To conclude, it is best to maintain a healthy employer/employee relationship with your home remodeling contractor, however it is unwise to inadvertently try to become their friend by feeding them on a regular basis. Show occasional appreciation if it is deserved but do not attempt to become a contractors meal ticket.
Posted by TheBuilder at 9:44 AM
Sunday, November 05, 2006
By Mark J. Donovan
Engineered Wood I-Beams Continue to Grow in Popularity
Engineered wood I-beams were first introduced in the late 1960s and were used mainly for high-end home construction. However, today up to half the homes built in the United States now use engineered wood I-beams. Engineered wood I-beams are considered an excellent alternative to sawn lumber for floor joists due to their strength and overall lower installation costs.
Wood I-beams look similar to the traditional steel I-beam. They consist of a center section constructed out of a thin layer of Oriented Strand Board (OSB) material that is sandwiched on top and bottom by two wide flange sections made out of finger jointed sawn lumber. Typically there are cut-out or knock-out sections in the OSB material that can be removed for running electrical wires and heat ducts.
Engineered Wood I-beams have several major advantages. First, they are much stronger, straighter and stiffer than conventional sawn lumber. Data indicates that they are 50% stiffer than sawn lumber. Consequently they provide less deflection, which translates into better floor construction.
As a result of their strength, wood I-beams can be used to cover larger spans and can be separated on wider on-center spacings. Thus, significant building costs can be achieved as less wood material and labor installation effort is required.
Note: wood I-beams are more expensive than sawn lumber equivalent lengths; however, these initial material costs are more than offset due to fewer wood I-beam joists required on the project. With the benefits of increased on-center spacing and coverage of longer spans, typically fewer floor joists are needed and the traditional center beam required in most sawn lumber floor joist construction is eliminated.
Engineered wood I-beams are also much lighter than conventional sawn lumber (e.g. 2 x 10s or 2 x 12s) as they are constructed using a combination of finger jointed sawn lumber and OSB material. Wood I-beams can weigh up to 60% less than their sawn lumber counterparts.
Because of their unique construction wood I-beams do not warp, shrink, cup or twist and thus they are able to create stiffer floors that have fewer tendencies to settle or squeak.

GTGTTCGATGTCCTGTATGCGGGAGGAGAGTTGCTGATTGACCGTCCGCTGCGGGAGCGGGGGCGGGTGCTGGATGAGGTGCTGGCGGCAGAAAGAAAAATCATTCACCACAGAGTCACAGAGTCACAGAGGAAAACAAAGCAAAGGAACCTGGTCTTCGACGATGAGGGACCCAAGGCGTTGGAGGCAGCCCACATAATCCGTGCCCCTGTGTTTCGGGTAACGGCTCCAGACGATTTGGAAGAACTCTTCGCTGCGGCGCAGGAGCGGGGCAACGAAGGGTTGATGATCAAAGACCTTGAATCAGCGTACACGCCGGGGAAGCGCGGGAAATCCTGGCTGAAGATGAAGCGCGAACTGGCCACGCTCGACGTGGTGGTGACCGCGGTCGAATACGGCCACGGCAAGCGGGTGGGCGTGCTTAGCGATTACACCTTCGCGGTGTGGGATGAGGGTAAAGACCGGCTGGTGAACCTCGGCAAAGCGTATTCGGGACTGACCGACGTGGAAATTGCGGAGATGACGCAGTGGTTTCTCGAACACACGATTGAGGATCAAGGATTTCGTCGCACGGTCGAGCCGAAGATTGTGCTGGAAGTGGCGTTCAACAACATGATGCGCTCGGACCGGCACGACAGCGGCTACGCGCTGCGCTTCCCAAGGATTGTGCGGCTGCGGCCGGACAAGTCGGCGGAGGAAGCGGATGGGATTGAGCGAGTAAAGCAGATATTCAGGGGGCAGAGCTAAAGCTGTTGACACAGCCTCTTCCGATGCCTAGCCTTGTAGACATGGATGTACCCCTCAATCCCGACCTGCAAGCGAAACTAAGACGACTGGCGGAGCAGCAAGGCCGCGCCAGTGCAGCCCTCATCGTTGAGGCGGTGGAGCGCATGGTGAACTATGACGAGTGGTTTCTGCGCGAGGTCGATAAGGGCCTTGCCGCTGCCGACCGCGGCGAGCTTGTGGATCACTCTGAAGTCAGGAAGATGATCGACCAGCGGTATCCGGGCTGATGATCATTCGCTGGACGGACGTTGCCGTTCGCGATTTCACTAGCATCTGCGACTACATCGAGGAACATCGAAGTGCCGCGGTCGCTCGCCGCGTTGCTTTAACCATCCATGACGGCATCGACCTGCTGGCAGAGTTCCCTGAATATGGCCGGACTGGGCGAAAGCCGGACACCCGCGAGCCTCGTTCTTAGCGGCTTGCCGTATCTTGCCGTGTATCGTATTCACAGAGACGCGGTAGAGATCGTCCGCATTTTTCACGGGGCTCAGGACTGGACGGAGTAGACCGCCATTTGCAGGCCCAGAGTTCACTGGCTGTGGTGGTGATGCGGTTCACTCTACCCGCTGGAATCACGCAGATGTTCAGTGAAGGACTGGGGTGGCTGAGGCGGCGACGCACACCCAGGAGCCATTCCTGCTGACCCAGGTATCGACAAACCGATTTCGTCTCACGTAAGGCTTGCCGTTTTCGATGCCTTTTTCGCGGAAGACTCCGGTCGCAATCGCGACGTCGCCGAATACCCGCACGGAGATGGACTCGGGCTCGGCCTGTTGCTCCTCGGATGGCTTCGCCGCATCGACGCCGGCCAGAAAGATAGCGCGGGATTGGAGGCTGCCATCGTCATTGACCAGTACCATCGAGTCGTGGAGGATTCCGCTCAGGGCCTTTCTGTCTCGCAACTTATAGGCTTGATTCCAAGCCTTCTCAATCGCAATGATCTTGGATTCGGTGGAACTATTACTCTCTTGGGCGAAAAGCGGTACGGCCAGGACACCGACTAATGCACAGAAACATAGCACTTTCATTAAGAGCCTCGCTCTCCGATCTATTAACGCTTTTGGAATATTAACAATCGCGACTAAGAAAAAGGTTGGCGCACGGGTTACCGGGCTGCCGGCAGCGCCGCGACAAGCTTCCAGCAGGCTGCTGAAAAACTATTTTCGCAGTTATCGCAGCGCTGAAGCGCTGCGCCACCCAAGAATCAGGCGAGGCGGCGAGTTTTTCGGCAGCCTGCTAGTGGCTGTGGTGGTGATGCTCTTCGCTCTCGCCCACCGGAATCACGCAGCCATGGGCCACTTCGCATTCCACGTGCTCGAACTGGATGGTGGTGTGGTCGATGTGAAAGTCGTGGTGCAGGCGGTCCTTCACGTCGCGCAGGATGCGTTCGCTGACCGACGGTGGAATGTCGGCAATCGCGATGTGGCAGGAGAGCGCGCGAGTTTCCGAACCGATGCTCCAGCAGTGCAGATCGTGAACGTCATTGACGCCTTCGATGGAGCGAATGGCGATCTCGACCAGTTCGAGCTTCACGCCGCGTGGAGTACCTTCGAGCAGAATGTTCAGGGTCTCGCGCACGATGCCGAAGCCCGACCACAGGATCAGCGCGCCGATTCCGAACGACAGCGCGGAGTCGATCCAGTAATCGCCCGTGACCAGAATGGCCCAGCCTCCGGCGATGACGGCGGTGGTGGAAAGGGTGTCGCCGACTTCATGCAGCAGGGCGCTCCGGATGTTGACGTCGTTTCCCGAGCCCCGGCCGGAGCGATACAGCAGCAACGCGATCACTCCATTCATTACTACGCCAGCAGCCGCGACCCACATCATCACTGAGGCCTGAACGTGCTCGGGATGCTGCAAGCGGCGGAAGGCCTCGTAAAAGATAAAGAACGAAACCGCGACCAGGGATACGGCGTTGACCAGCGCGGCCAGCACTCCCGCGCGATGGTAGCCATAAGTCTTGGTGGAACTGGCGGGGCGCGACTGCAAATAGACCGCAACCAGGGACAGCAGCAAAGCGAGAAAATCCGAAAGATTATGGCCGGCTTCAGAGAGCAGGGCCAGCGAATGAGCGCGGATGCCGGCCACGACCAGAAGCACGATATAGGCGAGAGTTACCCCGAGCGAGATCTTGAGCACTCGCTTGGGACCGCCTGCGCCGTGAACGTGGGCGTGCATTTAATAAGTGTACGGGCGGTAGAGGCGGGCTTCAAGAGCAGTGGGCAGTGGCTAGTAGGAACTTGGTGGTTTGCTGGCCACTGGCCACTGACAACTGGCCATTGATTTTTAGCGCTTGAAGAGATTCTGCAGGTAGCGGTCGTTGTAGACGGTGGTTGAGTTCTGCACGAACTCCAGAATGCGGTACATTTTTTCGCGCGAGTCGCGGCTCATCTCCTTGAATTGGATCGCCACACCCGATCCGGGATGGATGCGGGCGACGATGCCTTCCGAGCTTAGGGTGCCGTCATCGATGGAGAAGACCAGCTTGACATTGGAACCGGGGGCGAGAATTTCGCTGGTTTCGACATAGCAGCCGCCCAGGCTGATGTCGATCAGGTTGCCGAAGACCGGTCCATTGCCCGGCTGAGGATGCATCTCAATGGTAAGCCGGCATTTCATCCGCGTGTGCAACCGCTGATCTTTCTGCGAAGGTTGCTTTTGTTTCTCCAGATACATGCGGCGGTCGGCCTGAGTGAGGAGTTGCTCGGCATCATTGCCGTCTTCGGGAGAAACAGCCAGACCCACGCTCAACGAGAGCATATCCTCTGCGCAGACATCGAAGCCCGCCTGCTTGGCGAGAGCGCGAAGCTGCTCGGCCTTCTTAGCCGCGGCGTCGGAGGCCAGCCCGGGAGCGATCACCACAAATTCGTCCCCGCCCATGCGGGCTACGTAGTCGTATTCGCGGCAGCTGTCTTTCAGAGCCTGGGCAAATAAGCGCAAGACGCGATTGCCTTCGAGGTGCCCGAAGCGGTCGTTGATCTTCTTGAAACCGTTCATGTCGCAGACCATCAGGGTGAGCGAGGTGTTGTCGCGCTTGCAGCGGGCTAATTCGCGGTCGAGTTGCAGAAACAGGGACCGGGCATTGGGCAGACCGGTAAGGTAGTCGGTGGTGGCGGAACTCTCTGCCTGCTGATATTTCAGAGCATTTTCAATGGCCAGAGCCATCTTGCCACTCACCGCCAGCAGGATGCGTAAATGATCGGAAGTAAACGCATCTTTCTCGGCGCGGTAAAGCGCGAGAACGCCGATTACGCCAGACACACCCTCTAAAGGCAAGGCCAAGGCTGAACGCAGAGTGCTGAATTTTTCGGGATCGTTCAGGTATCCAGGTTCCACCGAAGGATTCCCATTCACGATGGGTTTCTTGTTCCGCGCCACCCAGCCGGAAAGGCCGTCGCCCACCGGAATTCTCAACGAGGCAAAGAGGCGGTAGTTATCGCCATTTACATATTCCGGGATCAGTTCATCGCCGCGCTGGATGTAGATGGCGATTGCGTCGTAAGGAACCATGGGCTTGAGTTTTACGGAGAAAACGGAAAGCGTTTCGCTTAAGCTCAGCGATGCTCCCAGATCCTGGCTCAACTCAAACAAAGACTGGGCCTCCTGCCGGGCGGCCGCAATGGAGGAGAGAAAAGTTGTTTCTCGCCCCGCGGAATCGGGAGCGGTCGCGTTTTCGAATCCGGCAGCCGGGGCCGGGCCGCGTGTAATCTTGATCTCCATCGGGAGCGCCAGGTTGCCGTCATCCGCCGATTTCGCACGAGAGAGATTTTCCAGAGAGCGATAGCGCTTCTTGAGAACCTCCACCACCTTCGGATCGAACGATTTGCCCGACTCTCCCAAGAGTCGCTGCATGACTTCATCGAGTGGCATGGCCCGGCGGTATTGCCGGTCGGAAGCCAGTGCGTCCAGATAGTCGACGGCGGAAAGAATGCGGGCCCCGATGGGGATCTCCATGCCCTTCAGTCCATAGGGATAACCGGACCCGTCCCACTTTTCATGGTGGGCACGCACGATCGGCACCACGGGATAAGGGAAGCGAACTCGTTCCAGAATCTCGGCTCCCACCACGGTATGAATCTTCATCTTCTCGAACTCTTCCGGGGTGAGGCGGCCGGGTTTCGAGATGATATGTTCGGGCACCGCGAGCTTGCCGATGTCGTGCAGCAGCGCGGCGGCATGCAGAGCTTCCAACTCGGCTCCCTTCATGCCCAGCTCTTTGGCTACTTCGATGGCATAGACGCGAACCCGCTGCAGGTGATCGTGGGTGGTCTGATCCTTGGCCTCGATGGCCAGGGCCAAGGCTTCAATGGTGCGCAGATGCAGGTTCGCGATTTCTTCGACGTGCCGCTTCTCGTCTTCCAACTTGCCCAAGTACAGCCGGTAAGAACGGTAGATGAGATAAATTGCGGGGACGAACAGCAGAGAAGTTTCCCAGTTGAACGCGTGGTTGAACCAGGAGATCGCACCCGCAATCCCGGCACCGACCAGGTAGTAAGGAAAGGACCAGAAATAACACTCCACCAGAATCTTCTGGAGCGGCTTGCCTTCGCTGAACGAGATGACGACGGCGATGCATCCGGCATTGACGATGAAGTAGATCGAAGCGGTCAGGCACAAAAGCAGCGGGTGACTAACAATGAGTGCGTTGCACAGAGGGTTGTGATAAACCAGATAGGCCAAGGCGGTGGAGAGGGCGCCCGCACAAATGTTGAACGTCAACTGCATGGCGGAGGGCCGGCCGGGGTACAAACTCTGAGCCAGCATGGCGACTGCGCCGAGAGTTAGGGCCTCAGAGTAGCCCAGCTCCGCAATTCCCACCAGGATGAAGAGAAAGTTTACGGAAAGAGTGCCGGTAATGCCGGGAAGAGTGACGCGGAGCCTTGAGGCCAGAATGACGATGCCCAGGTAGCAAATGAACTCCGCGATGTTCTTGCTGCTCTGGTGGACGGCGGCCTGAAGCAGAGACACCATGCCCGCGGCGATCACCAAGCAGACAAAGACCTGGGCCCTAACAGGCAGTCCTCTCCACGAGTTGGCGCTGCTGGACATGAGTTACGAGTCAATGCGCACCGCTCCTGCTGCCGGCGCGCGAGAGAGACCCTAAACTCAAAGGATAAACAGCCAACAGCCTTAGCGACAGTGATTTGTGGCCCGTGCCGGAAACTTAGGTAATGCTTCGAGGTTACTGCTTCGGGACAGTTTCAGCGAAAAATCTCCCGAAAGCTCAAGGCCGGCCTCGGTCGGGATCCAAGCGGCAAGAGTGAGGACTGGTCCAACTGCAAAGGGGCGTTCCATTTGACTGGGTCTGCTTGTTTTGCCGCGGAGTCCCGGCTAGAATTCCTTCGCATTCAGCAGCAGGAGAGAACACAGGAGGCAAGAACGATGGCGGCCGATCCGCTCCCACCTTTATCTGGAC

Engineered wood I-beams typically come in longer lengths than traditional sawn lumber. Wood I-beams lengths can range from 24’ to 60’ in length and can be modified on the job site with certain manufacturer restrictions.
Wood I-beams are also considered an environmentally sensitive alternative to traditional sawn lumber as they require 35-60% less wood material and can be constructed using smaller faster growing trees.
Wood I-beams do have a few limitations/concerns. Typically they are used for interior construction only as water can damage them. Also, not all contractors and sub-contractors are trained in using wood I-beams. As a result, careful attention has to be made so that electrical and plumbing contractors do not notch the flanges when installing pipes, wire or ducts.
There has also been concern for fire safety with wood I-beams. Studies have shown that wood I-beams are more susceptible to fire damage due to their lack of mass (when compared to sawn lumber) and their heavy reliance on glue in their construction.
Regardless of the few limitations/concerns, the use of engineered wood I-beams continues to grow in popularity. They provide stronger floors, reduce overall building costs and are environmentally friendlier than their traditional sawn lumber counterparts. So when considering your next home building project you may want to ask your contractor about using wood I-beams floor joists as an alternative to standard 2x10s and 2x12s.
Posted by TheBuilder at 11:22 AM